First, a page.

The 2910G is configured via a web browser at its default LAN IP address of 192.168.1.1. There are 15 menus choices along the left hand side of the web configuration GUI. Each menu has three to eleven sub menus, for a total of 80 different configuration screens. Draytek has a nice live demo of all its menu screens located here. I recommend you poke through these screens as you read through the review.
Draytek provides a 214 page manual on the CD that comes with the router. There is a more detailed manual on the Draytek website. Both manuals are concise, but I found them lacking examples and clear explanation on how to configure desired functions.
In the US, Draytek is represented by Strowger Inc. I mention this, as I found Strowger's website to be a useful source of information on networking and configuring the Draytek router, with guides on how to configure VPNs, Load-Balancing, and QoS.
The 2910G supports up to two WAN connections. It has a primary 10/100 Mbps WAN port for connecting a wired ISP service such as a DSL or Cable modem using Static, DHCP, PPPoE, and PPTP/L2TP connection methods. The 2910G also supports a second WAN connection via a second Ethernet or USB-connected WWAN dongle or mobile phone.
Draytek lists 72 different compatible 3G modems / phones on their website. Alternatively, a second wired ISP service such as a DSL or Cable ISP service can be connected to the WAN2/P1 port. When the WAN2/P1 port is enabled as a WAN port, the router will only have 3 LAN ports. I tested the 2910G with two wired Internet connections.
In either dual-WAN configuration, the 2910G supports failover, bandwidth based load-balancing, and protocol specific load-balancing between the two WAN connections. Failover is pretty quick on the 2910G. I set up the router for failover mode with WAN1 as primary, ran a continuous ping to yahoo.com, then disconnected WAN1. As you can see in Figure 4 below, only one ping was lost while the router switched over to the second WAN connection.
Figure 4: Ping test for WAN failover
The default setting is for the 2910G to automatically load balance traffic between WAN1 and WAN2, essentially balancing traffic equally across the two ports. Load balancing can be fine-tuned by defining the upload and download speed of each WAN connection. This is useful if one of the two connections has significantly higher upload or download speeds.
Traffic flows can be defined over the two WAN ports so specific traffic routes primarily over one connection, yet will still failover in case one connection is down. Protocol, source and destination IP addresses, and destination port values can be used to define which traffic flows route over which WAN port.
To test this feature, I set up a simple rule to route ICMP (ping) traffic over the WAN2 interface as shown in Figure 5. While running a continuous ping to yahoo.com, I could see packet counts increasing on the WAN2 interface (via the Online Status menu), but not on the WAN1 interface, verifying the ICMP traffic was indeed routing over the WAN2 interface as specified.
Figure 5: Load balancing policy setup
A possible use for this load balancing feature on the 2910G is to separate UDP delay sensitive traffic from TCP based traffic. For example, UDP based VOIP traffic could be routed over one WAN connection while TCP based web and email traffic could be routed over the other WAN connection, ensuring bandwidth and quality for the VOIP calls and still passing web and email traffic over the other WAN connection.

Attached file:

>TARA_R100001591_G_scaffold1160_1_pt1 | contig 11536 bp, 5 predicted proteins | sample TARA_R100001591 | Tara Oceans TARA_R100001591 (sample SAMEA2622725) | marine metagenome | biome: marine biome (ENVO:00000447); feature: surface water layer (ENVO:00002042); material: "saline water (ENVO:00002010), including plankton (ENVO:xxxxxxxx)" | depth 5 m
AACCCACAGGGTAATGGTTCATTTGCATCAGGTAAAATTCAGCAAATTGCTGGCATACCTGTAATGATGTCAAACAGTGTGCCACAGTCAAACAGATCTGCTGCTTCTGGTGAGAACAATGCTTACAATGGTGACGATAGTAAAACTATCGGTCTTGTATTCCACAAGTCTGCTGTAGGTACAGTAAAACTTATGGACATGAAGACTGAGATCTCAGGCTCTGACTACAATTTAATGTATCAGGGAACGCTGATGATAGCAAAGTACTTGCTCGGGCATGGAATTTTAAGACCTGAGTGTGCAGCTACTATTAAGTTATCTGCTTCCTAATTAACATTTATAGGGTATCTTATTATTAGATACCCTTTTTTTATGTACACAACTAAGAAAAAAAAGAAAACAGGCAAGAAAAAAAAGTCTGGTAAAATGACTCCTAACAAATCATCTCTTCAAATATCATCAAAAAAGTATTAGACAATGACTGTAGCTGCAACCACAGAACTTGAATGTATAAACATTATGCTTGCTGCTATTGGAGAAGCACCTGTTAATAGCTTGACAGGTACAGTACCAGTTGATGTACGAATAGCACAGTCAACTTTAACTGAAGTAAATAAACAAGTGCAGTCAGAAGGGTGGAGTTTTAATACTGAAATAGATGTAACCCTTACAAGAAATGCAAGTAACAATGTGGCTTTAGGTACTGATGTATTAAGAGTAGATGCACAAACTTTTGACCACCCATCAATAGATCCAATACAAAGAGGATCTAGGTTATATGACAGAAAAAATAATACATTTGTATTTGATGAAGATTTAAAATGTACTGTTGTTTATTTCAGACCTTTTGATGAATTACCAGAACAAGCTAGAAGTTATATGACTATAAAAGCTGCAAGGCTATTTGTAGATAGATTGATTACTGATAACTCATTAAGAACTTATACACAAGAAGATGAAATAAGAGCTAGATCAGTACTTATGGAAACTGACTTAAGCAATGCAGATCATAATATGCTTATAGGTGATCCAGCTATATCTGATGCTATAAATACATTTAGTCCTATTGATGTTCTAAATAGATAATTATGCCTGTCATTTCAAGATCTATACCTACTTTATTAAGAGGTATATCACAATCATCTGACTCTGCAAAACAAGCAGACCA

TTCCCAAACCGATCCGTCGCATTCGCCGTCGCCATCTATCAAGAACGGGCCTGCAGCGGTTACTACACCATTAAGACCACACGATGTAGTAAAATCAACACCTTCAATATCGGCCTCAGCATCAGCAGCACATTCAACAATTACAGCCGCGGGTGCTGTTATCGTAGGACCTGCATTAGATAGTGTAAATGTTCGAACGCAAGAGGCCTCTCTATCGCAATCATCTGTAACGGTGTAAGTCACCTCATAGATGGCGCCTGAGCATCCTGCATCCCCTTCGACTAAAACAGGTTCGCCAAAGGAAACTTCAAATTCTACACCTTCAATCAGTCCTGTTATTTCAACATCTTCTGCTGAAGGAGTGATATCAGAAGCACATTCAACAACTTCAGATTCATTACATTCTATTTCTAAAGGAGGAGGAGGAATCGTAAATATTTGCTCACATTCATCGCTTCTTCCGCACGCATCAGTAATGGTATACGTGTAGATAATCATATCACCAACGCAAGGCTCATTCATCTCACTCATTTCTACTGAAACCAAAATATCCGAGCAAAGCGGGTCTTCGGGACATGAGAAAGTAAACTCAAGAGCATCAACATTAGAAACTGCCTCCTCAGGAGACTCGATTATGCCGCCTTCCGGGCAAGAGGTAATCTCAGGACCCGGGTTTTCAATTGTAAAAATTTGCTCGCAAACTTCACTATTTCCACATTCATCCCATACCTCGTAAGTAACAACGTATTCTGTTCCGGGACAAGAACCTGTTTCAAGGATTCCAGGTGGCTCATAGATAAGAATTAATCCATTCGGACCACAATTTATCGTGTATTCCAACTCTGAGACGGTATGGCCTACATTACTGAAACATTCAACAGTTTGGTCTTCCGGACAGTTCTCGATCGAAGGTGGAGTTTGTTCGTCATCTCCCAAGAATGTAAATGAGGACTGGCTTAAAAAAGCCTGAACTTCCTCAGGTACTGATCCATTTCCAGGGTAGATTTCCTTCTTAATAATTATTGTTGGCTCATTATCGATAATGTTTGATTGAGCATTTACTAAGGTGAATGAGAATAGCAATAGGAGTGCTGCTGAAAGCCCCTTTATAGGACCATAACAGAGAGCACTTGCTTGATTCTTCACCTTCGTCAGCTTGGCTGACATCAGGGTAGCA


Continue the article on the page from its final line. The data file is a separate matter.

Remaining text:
In addition to bandwidth and protocol based load balancing over Dual-WAN connections, the 2910G can apply bandwidth limits to specific hosts or services, as well as reserve bandwidth for specific applications.
There are three bandwidth configuration options labeled as Session, Bandwidth and Quality of Service. The Session bandwidth configuration option enables limiting bandwidth utilization per connection, such as P2P file transfers. A P2P file transfer is a connection which can consume multiple sessions to complete. By limiting host connections to a maximum number of sessions, the 2910G can control bandwidth consumption by session hungry applications such as BitTorrent.
A more straightforward option is to limit bandwidth utilization by host or IP range using the Bandwidth configuration option. As you can see below, I've restricted host 192.168.1.10 (my laptop) to a 250 kbps upload and download bandwidth limit.
Figure 6: Setting bandwidth limits
To test this configuration, I ran a speed test on my DSL line from my laptop behind the 2910G via speedtest.net with bandwidth limits disabled. My DSL line measured 630 Kbps upload and 11.31 Mbps download. With the bandwidth limit shown in Figure 6 enabled, my DSL line measured 220 Kbps upload and 310 Kbps download, showing the 2910G effectively limited my bandwidth consumption. The 2910G didn't exactly limit bandwidth to 250 Kbps, but it clearly showed its effectiveness.
The third bandwidth configuration option is to implement Quality of Service (QoS). The 2910G allows QoS to be applied to packets via Class Indexes based on IP address, IP Precedence or DSCP values, as well as custom or predefined protocols. There are three customizable Class Indexes, and each can have up to 20 rules of matching conditions. A percentage of the total bandwidth is assigned to each of these three Class Indexes, with the remainder going to all undefined traffic.
For example, I created a simple QoS rule to guarantee 10% of the bandwidth reserved for traffic using the POP3 protocol (Email) and for traffic using the HTTP protocol (Web). Once configured, there is a useful Online Statistics feature that gives a snapshot of bandwidth usage by traffic type as shown in Figure 7.